About Spam

This section discusses the unsolicited e-mail messages commonly known as spam.

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Why does spam exist?

Everyone finds it annoying, so why does it keep happening? Spam persists because:

  • regular e-mail is inherently insecure, which means that e-mail messages are easily forged, enabling spammers to avoid detection.
  • spamming is a business with a very low barrier to entry. In other words, the startup costs to become a spammer are very small, so every day new people are trying it.
  • sending spam is inexpensive. Do you have 100, 1,000, or 1,000,000 messages to send? Each costs about the same amount of money.
  • some people open spam. Even if a very small percentage of people open a particular message and buy something, that's still enough for spammers to turn a profit. People continue to spam because they continue to profit from it.
  • e-mail works internationally, so if it's illegal to send in one country, spammers can simply move their operations to another country.
  • zombie computers are sending it, enabling spammers to avoid detection.

There are a number of other reasons, but in any case spam is currently a very difficult problem to solve completely. At UCSF, we're doing the best we can to keep the problem to a minimum.

How e-mail reaches you (or not)

To better understand how to deal with spam, it's helpful to understand the path an e-mail message takes to reach you at your UCSF e-mail account. This enables you to understand how spam can be deleted as well as what might be happening to legitimate messages that seem to disappear.

1.

A message is created and sent to your e-mail address.

If this message is spam, it might originate with a human spammer running a script or other program which automates the process for him or her, or it might be a zombie computer—a computer that has been compromised by a hacker and used to send spam, usually without the knowledge of that computer's owner.

2.

A computer at UCSF reviews and acts upon the message in order to weed out spam.

This computer is a spam filter, sometimes referred to as a spam firewall, which removes spam and potential spam before the message reaches your e-mail application.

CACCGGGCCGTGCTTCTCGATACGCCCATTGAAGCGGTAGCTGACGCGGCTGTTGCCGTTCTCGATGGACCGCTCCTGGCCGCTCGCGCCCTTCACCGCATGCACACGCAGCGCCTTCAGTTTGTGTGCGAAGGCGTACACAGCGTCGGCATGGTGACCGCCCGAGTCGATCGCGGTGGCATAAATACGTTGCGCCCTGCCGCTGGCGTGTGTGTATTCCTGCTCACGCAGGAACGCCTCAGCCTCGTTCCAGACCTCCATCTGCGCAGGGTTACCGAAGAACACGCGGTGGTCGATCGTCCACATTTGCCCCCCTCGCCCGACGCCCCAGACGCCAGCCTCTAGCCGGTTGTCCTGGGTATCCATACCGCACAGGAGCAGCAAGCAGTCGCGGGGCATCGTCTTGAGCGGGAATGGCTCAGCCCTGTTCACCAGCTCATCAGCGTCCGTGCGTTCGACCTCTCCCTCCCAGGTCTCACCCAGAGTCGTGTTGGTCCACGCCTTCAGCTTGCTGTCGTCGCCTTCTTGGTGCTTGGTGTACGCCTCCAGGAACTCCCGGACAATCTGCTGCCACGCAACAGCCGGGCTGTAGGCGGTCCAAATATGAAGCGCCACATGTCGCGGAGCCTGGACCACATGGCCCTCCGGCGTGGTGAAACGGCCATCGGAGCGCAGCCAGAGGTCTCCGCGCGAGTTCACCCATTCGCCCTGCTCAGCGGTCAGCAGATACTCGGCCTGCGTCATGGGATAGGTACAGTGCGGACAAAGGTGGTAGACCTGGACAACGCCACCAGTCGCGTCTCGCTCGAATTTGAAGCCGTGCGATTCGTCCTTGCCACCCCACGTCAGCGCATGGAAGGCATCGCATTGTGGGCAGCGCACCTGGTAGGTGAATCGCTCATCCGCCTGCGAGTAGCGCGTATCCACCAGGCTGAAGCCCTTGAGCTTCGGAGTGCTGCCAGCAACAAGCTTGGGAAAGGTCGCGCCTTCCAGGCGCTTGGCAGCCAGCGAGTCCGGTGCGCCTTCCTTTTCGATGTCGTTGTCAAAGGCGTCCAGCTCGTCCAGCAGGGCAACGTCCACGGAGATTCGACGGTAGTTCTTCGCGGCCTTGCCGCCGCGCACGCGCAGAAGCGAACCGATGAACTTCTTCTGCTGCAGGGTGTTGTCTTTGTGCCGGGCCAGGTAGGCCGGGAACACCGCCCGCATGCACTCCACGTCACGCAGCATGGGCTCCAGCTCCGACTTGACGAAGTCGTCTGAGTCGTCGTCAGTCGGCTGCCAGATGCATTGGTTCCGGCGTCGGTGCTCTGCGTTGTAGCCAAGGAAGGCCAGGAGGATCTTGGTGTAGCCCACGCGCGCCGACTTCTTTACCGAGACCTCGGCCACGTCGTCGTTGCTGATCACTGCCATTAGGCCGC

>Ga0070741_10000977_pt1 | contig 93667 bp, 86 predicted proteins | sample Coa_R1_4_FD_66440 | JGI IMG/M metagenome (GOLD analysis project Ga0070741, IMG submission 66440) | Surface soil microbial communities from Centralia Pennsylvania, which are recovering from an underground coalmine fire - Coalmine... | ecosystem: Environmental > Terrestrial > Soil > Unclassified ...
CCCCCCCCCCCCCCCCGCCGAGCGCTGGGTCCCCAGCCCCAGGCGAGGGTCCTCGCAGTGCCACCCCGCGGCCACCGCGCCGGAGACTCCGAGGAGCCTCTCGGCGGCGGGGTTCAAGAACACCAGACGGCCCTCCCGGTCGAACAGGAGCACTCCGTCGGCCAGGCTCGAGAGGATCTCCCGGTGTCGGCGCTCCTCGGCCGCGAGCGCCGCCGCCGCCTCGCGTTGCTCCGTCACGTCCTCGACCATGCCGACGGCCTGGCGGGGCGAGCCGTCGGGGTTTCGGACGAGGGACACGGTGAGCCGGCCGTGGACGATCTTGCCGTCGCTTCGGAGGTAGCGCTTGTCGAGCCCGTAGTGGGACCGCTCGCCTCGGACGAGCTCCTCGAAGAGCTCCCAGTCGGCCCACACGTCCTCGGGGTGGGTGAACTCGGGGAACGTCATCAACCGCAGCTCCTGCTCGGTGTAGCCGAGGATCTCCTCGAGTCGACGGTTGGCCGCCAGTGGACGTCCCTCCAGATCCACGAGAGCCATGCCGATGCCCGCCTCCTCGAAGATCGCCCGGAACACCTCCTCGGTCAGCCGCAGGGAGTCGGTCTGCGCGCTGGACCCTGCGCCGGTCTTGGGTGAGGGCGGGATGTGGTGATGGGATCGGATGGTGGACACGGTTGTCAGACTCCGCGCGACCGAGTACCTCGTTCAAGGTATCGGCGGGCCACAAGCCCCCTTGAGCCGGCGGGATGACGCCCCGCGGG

First, we check whitelists and blacklists...

 

If the message is from a sender on your whitelist

it is delivered to your e-mail application (go to step #3 below). You can specify that messages from certain e-mail addresses or e-mail domains will always be delivered to you by adding them to your whitelist, which you can edit in Spam Firewall preferences.

If the message is from a sender on your blacklist

it is deleted. You can block e-mail addresses or e-mail domains by adding them to your blacklist, which you can edit in Spam Firewall preferences.

If neither whitelist nor blacklist,

the message is assigned a spam score. The spam filter makes a calculated guess as to how similar the message is to previous messages known to be spam. A spam score value between 0 and 10 is assigned to the message: 0 = least likely to be spam, 10 = most likely to be spam. You can control what happens to these messages in Spam Firewall preferences. (Go to the next line below.)

 

Next, one of four things happens to the message based on its spam score:

 

The message is delivered untagged

if it has a spam score lower than your Tag setting in Spam Firewall. "Delivered untagged" means that the message is delivered to your e-mail application and the subject line is not modified in any way. Next: Go to step #3 below.

The message is delivered tagged

if it has a spam score higher than your Tag setting but lower than your Quarantine setting in Spam Firewall. "Delivered tagged" means that the subject line is modified to include [Spam?] at the beginning, then the message is delivered to your e-mail application. Next: Go to step #3 below.

The message is quarantined

if it has a spam score higher than your Quarantine setting but lower than your Block setting. These messages are held for 30 days and are available for you to retrieve by examining your quarantine list in Spam Firewall. These messages never reach your inbox unless you explicitly request their delivery.

The message is blocked

if it has a spam score higher than your Block setting. These blocked messages are deleted at the server, and you will never see them. The default Block setting is 7. Messages scoring above 7 are most likely to be spam.

 

For more details on adjusting server-side spam filtering settings, see Spam Firewall.

3.

Your e-mail application reviews and acts upon the message in order to weed out spam.

Messages may be delivered to your inbox, deleted, or quarantined based on spam filtering settings in your e-mail application. The details of this filtering differ based on the e-mail application you use. Consult the online help or vendor of the e-mail application for help with its spam filtering features.

If a message is not quarantined or deleted by your e-mail application, it is delivered to your inbox.

4.

A message appears in your inbox.

Messages that reach your inbox have had an arduous journey, having gotten past both the UCSF spam filter and your e-mail application's spam filtering.

Resolve spam problems

Do both of the following:

  1. Review and adjust server-side spam filtering settings: Spam Filter Settings.
  2. Review and adjust client-side spam filtering settings. How to do this depends on the application or device you use. For help, call the IT Service Desk at 415-514-4100 (available 24x7x365).

More info

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